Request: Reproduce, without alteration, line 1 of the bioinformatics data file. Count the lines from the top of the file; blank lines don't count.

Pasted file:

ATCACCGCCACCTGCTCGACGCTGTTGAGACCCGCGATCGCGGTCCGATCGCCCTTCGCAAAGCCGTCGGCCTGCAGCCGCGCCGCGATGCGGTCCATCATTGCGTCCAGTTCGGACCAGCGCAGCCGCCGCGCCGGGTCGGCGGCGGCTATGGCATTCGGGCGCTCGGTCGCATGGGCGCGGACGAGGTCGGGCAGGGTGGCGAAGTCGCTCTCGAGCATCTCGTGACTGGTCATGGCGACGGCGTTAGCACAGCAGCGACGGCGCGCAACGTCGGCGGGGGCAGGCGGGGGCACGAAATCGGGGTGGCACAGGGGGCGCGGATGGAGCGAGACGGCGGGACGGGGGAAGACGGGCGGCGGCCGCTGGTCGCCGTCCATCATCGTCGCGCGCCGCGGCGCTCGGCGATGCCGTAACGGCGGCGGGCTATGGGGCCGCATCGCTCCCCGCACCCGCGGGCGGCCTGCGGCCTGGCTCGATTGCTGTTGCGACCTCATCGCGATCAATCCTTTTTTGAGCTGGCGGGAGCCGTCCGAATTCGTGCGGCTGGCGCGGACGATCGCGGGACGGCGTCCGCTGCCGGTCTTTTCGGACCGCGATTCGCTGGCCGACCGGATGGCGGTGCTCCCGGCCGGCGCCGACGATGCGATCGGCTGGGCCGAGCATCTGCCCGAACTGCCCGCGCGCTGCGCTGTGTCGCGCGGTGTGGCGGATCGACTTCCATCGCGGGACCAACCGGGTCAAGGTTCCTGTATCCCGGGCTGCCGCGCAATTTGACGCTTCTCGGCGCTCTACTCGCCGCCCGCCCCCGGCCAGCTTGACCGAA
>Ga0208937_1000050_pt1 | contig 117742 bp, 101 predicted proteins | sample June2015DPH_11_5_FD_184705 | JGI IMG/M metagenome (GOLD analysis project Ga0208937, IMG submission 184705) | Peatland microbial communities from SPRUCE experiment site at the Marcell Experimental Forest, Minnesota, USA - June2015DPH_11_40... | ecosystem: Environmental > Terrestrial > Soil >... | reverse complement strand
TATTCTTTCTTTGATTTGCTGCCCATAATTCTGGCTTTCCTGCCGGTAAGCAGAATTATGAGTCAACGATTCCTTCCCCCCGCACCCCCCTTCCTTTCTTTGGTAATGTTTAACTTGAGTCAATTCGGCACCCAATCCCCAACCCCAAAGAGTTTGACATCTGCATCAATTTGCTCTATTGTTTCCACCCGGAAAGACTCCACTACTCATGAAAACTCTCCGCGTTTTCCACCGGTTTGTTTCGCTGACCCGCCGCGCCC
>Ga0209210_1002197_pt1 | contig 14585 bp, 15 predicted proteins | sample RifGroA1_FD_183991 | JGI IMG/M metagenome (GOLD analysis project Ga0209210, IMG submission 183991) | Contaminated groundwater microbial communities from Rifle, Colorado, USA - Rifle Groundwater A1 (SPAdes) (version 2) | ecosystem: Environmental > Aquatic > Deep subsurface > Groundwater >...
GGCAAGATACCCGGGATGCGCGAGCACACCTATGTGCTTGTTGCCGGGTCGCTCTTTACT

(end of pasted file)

ATCACCGCCACCTGCTCGACGCTGTTGAGACCCGCGATCGCGGTCCGATCGCCCTTCGCAAAGCCGTCGGCCTGCAGCCGCGCCGCGATGCGGTCCATCATTGCGTCCAGTTCGGACCAGCGCAGCCGCCGCGCCGGGTCGGCGGCGGCTATGGCATTCGGGCGCTCGGTCGCATGGGCGCGGACGAGGTCGGGCAGGGTGGCGAAGTCGCTCTCGAGCATCTCGTGACTGGTCATGGCGACGGCGTTAGCACAGCAGCGACGGCGCGCAACGTCGGCGGGGGCAGGCGGGGGCACGAAATCGGGGTGGCACAGGGGGCGCGGATGGAGCGAGACGGCGGGACGGGGGAAGACGGGCGGCGGCCGCTGGTCGCCGTCCATCATCGTCGCGCGCCGCGGCGCTCGGCGATGCCGTAACGGCGGCGGGCTATGGGGCCGCATCGCTCCCCGCACCCGCGGGCGGCCTGCGGCCTGGCTCGATTGCTGTTGCGACCTCATCGCGATCAATCCTTTTTTGAGCTGGCGGGAGCCGTCCGAATTCGTGCGGCTGGCGCGGACGATCGCGGGACGGCGTCCGCTGCCGGTCTTTTCGGACCGCGATTCGCTGGCCGACCGGATGGCGGTGCTCCCGGCCGGCGCCGACGATGCGATCGGCTGGGCCGAGCATCTGCCCGAACTGCCCGCGCGCTGCGCTGTGTCGCGCGGTGTGGCGGATCGACTTCCATCGCGGGACCAACCGGGTCAAGGTTCCTGTATCCCGGGCTGCCGCGCAATTTGACGCTTCTCGGCGCTCTACTCGCCGCCCGCCCCCGGCCAGCTTGACCGAA